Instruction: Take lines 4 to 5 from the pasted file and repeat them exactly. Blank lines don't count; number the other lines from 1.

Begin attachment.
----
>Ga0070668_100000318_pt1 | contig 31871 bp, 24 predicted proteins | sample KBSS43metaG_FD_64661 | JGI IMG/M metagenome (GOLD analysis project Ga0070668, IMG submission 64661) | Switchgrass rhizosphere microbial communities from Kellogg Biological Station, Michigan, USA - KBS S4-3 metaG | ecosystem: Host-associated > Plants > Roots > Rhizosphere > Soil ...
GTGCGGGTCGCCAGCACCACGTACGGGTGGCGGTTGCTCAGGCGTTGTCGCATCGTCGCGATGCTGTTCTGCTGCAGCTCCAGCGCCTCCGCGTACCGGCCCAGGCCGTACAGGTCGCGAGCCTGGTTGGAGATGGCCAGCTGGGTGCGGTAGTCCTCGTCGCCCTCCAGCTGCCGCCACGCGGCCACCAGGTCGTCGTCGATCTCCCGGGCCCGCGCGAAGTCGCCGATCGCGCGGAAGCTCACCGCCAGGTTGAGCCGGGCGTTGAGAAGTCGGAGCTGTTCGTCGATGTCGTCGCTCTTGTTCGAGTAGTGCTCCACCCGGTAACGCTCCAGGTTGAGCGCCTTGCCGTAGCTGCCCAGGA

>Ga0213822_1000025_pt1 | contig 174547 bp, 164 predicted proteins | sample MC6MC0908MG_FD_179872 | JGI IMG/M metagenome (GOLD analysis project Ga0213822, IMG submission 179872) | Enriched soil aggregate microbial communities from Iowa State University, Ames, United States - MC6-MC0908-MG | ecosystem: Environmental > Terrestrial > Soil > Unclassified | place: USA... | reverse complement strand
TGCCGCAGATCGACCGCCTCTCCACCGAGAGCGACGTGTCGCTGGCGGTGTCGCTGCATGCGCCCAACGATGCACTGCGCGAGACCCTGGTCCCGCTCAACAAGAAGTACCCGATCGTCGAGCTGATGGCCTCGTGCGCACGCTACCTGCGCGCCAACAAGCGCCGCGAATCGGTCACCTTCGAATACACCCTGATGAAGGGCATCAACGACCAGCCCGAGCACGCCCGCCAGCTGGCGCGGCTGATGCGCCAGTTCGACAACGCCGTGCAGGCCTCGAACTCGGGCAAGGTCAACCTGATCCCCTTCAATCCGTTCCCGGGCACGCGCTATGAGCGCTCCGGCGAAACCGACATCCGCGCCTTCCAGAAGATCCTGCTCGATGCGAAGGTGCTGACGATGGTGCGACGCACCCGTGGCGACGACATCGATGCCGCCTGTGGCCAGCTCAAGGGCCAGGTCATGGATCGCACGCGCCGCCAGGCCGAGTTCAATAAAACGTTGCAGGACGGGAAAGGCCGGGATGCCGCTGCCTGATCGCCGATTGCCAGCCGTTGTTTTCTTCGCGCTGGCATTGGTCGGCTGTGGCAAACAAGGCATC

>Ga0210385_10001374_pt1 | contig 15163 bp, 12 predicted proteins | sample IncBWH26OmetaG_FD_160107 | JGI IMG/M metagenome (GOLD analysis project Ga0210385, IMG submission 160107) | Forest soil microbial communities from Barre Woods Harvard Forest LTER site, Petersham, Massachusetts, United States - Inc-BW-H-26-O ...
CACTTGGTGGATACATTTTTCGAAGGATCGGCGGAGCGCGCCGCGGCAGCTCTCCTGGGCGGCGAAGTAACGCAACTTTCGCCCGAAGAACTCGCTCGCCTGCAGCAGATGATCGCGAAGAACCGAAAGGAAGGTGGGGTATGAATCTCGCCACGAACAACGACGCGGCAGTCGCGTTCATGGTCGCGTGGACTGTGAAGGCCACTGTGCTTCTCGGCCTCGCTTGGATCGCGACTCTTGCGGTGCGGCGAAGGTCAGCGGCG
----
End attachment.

TGCCGCAGATCGACCGCCTCTCCACCGAGAGCGACGTGTCGCTGGCGGTGTCGCTGCATGCGCCCAACGATGCACTGCGCGAGACCCTGGTCCCGCTCAACAAGAAGTACCCGATCGTCGAGCTGATGGCCTCGTGCGCACGCTACCTGCGCGCCAACAAGCGCCGCGAATCGGTCACCTTCGAATACACCCTGATGAAGGGCATCAACGACCAGCCCGAGCACGCCCGCCAGCTGGCGCGGCTGATGCGCCAGTTCGACAACGCCGTGCAGGCCTCGAACTCGGGCAAGGTCAACCTGATCCCCTTCAATCCGTTCCCGGGCACGCGCTATGAGCGCTCCGGCGAAACCGACATCCGCGCCTTCCAGAAGATCCTGCTCGATGCGAAGGTGCTGACGATGGTGCGACGCACCCGTGGCGACGACATCGATGCCGCCTGTGGCCAGCTCAAGGGCCAGGTCATGGATCGCACGCGCCGCCAGGCCGAGTTCAATAAAACGTTGCAGGACGGGAAAGGCCGGGATGCCGCTGCCTGATCGCCGATTGCCAGCCGTTGTTTTCTTCGCGCTGGCATTGGTCGGCTGTGGCAAACAAGGCATC

>Ga0210385_10001374_pt1 | contig 15163 bp, 12 predicted proteins | sample IncBWH26OmetaG_FD_160107 | JGI IMG/M metagenome (GOLD analysis project Ga0210385, IMG submission 160107) | Forest soil microbial communities from Barre Woods Harvard Forest LTER site, Petersham, Massachusetts, United States - Inc-BW-H-26-O ...